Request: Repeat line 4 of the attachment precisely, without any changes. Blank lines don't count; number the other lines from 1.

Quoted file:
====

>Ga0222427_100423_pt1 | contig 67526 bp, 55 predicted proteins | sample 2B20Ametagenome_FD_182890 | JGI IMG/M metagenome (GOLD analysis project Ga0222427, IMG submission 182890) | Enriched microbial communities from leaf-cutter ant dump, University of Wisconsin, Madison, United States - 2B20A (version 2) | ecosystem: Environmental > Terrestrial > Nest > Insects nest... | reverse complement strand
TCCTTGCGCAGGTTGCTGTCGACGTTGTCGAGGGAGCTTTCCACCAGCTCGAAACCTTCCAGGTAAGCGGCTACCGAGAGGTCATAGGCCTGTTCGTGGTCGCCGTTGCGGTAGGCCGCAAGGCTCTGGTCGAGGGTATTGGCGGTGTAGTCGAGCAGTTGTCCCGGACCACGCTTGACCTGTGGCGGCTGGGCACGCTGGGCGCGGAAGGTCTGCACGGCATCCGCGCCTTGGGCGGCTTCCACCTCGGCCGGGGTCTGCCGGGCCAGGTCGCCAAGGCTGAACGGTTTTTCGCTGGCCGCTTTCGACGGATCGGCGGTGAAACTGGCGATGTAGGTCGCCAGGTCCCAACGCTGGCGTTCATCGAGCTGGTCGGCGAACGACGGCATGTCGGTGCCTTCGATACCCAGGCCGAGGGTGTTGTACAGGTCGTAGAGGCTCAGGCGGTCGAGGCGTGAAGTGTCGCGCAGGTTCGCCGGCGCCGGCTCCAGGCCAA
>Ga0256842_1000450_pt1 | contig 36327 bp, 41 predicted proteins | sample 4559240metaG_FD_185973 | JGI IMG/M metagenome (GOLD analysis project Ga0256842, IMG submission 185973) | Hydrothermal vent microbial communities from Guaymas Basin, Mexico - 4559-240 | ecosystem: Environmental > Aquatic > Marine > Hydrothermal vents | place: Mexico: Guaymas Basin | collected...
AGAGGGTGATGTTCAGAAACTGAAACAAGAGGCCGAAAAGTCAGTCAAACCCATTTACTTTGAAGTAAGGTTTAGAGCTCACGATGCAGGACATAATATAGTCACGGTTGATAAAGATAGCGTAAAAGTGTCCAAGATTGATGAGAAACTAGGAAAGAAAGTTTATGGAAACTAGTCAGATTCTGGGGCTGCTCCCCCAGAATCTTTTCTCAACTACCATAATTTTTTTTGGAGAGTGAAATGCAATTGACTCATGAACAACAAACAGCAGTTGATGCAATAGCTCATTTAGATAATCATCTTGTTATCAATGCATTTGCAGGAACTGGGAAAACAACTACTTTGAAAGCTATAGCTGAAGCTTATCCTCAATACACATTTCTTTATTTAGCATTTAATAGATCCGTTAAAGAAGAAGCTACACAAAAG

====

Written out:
AGAGGGTGATGTTCAGAAACTGAAACAAGAGGCCGAAAAGTCAGTCAAACCCATTTACTTTGAAGTAAGGTTTAGAGCTCACGATGCAGGACATAATATAGTCACGGTTGATAAAGATAGCGTAAAAGTGTCCAAGATTGATGAGAAACTAGGAAAGAAAGTTTATGGAAACTAGTCAGATTCTGGGGCTGCTCCCCCAGAATCTTTTCTCAACTACCATAATTTTTTTTGGAGAGTGAAATGCAATTGACTCATGAACAACAAACAGCAGTTGATGCAATAGCTCATTTAGATAATCATCTTGTTATCAATGCATTTGCAGGAACTGGGAAAACAACTACTTTGAAAGCTATAGCTGAAGCTTATCCTCAATACACATTTCTTTATTTAGCATTTAATAGATCCGTTAAAGAAGAAGCTACACAAAAG